We are creating a unified UKRI website that brings together the existing research council, Innovate UK and Research England websites.
If you would like to be involved in its development let us know.

Interviews with New Generation Thinkers Leah Broad and Laurence Scott

Laurence Scott 
Leah Broad

Leah Broad, Researcher in Nordic theatre and theatre music at the University of Oxford, and Laurence Scott, Instructor at the London Centre of Arcadia University, get together with AHRC to talk New Generation Thinker (NGT) experiences, in this, our 3rd NGT interview.

AHRC: What motivated you to apply to the scheme?

Leah: I care a lot about academic communication and outreach. To me, being able to share and discuss your work with people outside your academic community is a vital research skill. I'd really enjoyed previous NGTs' essays on Radio 3 and I loved the idea behind the scheme, so when the call went out I thought 'Why not try?'. Even if I didn't get selected for the workshops, just putting together the application would be a useful exercise in presenting my research to non-musicologists.

Laurence: I had always hoped that my academic research could be adapted for wider audiences, in the form of public debate and essays. The NGT scheme sounded an ideal opportunity to begin this transition.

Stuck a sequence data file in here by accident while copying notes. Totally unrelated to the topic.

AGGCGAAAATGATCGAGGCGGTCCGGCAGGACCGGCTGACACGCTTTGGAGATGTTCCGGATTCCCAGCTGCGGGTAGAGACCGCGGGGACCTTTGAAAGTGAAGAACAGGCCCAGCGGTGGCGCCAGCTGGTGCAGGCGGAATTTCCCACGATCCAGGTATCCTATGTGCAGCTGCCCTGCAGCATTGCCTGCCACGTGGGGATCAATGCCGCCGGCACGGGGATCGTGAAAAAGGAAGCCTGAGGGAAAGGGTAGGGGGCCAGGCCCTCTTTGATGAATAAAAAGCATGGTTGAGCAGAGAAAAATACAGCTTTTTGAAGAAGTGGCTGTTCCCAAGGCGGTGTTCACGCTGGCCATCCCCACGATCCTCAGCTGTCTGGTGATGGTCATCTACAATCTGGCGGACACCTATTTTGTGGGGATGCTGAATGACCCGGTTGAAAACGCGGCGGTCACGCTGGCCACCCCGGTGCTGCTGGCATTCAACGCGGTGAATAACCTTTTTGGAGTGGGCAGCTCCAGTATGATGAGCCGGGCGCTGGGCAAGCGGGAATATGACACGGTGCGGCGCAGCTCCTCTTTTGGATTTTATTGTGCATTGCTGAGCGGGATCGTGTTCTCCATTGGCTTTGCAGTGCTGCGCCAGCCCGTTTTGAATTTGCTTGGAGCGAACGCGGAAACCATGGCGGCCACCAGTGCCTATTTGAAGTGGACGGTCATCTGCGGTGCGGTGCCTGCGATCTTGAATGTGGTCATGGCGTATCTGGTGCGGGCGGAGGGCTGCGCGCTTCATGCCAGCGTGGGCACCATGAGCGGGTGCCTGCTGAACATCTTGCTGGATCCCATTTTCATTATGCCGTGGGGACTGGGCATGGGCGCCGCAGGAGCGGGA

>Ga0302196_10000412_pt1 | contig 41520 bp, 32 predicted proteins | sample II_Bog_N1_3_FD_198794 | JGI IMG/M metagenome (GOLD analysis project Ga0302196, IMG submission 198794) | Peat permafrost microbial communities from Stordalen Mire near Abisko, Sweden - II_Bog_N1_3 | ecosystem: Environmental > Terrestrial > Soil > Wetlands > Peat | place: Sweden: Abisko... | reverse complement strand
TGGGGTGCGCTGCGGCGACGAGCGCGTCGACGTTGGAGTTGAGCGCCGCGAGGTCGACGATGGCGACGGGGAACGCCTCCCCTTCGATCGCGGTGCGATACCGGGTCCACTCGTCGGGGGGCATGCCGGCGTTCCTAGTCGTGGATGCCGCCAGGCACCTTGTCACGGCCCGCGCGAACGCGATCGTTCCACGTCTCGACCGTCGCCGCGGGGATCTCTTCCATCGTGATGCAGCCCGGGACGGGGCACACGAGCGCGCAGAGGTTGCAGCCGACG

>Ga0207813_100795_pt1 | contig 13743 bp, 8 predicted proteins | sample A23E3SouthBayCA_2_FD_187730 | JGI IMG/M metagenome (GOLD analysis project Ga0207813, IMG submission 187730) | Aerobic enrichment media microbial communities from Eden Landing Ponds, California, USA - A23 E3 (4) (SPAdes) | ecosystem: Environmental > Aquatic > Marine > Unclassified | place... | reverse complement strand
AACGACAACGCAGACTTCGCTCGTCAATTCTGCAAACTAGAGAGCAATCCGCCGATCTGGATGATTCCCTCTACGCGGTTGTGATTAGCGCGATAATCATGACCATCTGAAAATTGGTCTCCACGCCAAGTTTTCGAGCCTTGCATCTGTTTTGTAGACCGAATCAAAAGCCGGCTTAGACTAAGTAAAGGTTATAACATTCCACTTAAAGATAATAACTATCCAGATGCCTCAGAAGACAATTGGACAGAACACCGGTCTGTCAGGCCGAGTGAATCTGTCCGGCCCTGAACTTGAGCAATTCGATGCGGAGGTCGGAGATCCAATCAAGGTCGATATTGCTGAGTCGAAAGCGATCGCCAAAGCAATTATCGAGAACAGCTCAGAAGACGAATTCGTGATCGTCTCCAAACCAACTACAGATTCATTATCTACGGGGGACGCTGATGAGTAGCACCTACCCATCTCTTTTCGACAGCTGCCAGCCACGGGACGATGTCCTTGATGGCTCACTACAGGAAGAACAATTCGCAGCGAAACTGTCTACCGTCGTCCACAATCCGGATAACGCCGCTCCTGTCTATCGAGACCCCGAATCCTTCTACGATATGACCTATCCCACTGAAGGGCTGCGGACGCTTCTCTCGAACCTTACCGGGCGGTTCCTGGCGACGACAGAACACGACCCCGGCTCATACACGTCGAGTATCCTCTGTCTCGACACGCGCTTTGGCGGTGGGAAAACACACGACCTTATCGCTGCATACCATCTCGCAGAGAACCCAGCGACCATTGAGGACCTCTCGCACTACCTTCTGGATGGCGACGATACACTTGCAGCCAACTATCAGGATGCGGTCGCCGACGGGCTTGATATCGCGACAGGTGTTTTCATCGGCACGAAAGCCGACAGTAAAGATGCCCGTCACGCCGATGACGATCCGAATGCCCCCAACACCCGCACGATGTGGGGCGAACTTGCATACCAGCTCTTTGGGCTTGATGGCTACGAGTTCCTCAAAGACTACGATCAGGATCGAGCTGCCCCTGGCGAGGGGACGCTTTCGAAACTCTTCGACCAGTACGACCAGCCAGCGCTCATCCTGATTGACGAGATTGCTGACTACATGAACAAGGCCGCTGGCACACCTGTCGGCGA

AHRC: What were your thoughts about attending the workshops, media training and ultimately the Free Thinking Festival?

Leah: General thoughts: academic speed dating is great! More seriously though, they taught me a lot. I wish we’d had the media training slightly earlier, because it really helped me to be less nervous about being interviewed.

"Being able to share and discuss your work with people outside your academic community is a vital research skill"

Laurence: The workshops were an intense and adrenaline-fueled blur, but they really helped me to understand the role of the Free Thinking (previously Night Waves) producer: the types and scope of topics that interest them, the pressures on their time and concentration, the fast rhythms of programme-making. I was born in Newcastle, so it was personally satisfying to walk up to the Sage in Gateshead for my first public talk at the Festival. The producer who helped me with the script for my essay there is wonderful and has become a good friend.

AHRC: How has being an NGT made a difference to your research and your career?

Leah: It's been a hugely formative experience for me, particularly because I went through the process quite early, while finishing my DPhil. I definitely think more about how to link my research to current events than I did before. As for my career, I don’t know yet as I feel like I’m just starting out, but I hope that media work will continue to be central to my academic life.

Laurence: I’m not exaggerating when I say the NGT scheme has totally transformed my career. Following the announcement, I received an email from an excellent agent, who then worked with me closely to build up my journalistic connections and ultimately to find a publisher for my non-fiction book The Four-Dimensional Human, at Penguin Random House. The book has since given me more opportunities for public speaking. The scheme was therefore a brilliant catalyst for my freelance career. It has also made me much better at pitching to print editors; I now have a more refined sense of what makes an appealing journalistic idea.